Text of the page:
The brazenness of Trump’s comments, and his status as a presidential candidate, helped bring the topic of sexual harrassment to the fore, in Yellow Springs as across the nation. One woman last Wednesday was holding a sign that read in part, “YS women need and have been needing support against abuse and harassment too!” while another held a sign noting that there are men in Yellow Springs who are likewise responsible for demeaning remarks and threatening behavior. Barcus said that he wanted to draw attention to sexual harassment because it creates a climate in which increasingly violent acts against women are possible and tragically common.

A 2014 study by nonprofit group stopstreetharassment.org found that “65 percent of all women had experienced street harassment. Among all women, 23 percent had been sexually touched, 20 percent had been followed, and 9 percent had been forced to do something sexual.” According to the National Sexual Violence Resource Center, one in five women will be raped in their lifetime, while “46.4 percent of lesbians, 74.9 percent of bisexual women and 43.3 percent of heterosexual women reported sexual violence other than rape during their lifetimes.” And according to National Sex Offender Public Website, a federal and state government partnership, only 16 percent of rapes are reported to law enforcement.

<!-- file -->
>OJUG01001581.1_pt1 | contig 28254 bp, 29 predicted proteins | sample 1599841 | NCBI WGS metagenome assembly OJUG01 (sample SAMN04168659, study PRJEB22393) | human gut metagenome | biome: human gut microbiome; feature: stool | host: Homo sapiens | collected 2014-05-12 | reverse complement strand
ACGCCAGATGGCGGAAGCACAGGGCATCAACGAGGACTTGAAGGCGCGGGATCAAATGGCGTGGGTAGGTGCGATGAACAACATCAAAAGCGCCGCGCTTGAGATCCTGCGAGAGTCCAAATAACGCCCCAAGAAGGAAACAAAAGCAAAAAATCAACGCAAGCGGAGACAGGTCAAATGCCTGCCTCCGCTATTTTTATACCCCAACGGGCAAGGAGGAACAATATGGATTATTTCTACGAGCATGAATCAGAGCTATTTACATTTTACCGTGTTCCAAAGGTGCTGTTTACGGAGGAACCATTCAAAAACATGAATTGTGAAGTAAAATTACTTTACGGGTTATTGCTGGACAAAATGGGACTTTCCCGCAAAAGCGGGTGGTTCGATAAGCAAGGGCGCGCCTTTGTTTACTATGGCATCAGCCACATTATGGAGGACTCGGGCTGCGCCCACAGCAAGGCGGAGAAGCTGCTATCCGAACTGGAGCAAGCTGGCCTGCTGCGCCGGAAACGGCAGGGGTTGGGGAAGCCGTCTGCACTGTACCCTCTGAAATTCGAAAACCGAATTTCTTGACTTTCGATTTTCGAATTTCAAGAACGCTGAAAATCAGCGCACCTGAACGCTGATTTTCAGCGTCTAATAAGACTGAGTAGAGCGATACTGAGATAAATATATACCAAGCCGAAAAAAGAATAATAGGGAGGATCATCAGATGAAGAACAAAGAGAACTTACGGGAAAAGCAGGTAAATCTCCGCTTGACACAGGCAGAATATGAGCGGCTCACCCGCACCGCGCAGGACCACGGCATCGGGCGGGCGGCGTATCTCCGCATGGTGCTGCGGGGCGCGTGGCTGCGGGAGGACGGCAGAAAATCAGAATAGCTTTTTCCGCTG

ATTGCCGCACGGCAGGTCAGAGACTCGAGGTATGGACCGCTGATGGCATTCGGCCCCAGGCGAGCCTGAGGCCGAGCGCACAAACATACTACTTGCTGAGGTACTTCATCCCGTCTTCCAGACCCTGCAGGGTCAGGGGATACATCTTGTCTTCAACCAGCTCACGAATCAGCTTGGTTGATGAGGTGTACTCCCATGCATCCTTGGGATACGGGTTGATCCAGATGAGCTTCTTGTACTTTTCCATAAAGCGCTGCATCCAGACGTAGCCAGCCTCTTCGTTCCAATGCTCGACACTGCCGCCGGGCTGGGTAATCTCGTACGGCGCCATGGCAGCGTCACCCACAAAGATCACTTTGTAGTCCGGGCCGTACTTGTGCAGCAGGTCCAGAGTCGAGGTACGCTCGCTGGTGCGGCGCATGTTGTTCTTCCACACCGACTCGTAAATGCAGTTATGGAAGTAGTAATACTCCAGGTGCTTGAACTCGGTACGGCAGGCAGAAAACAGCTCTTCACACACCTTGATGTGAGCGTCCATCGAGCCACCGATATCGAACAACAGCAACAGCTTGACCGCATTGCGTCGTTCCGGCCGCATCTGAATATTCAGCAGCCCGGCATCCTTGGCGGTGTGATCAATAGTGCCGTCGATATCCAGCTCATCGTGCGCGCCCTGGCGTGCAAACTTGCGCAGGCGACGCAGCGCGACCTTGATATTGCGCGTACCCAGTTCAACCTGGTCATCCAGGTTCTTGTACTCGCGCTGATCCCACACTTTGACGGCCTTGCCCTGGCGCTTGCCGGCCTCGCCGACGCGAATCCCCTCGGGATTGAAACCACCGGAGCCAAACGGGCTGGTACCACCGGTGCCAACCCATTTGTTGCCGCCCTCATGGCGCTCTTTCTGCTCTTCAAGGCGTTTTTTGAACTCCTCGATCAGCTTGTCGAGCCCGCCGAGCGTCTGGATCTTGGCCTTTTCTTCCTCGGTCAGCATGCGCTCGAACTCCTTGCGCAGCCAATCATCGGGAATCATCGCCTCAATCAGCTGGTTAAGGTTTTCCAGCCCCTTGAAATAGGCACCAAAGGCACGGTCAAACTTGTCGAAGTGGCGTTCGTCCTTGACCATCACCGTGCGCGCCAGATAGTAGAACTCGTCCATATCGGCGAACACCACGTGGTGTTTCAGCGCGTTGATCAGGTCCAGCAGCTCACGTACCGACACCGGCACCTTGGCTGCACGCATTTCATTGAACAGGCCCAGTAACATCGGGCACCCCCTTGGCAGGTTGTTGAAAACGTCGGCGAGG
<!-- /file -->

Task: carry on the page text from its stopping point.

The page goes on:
While Barcus and the other organizers felt the Yellow Springs community would be well served by the conversation, they were also interested in reaching a wider audience. Simons said that area news outlets were contacted in order to show that men in Yellow Springs, at least, did not stand for demeaning attitudes and were making an effort to recognize harmful behaviors. Given that the areas surrounding Yellow Springs are heavy with “Trump for President” signs, he said, it was important to get this idea across.

Currently, there are no plans to organize another event, Barcus said, but he feels last week’s demonstration was productive and needed, and that the message still stands that he and the other participants support anyone who has been a target of Trump’s disrespect.

“Obviously, standing on the sidewalk is not going to change the world, but even so, we wanted to stand up for the community and stand up for human rights,” he said. “All it took was a few phone calls.”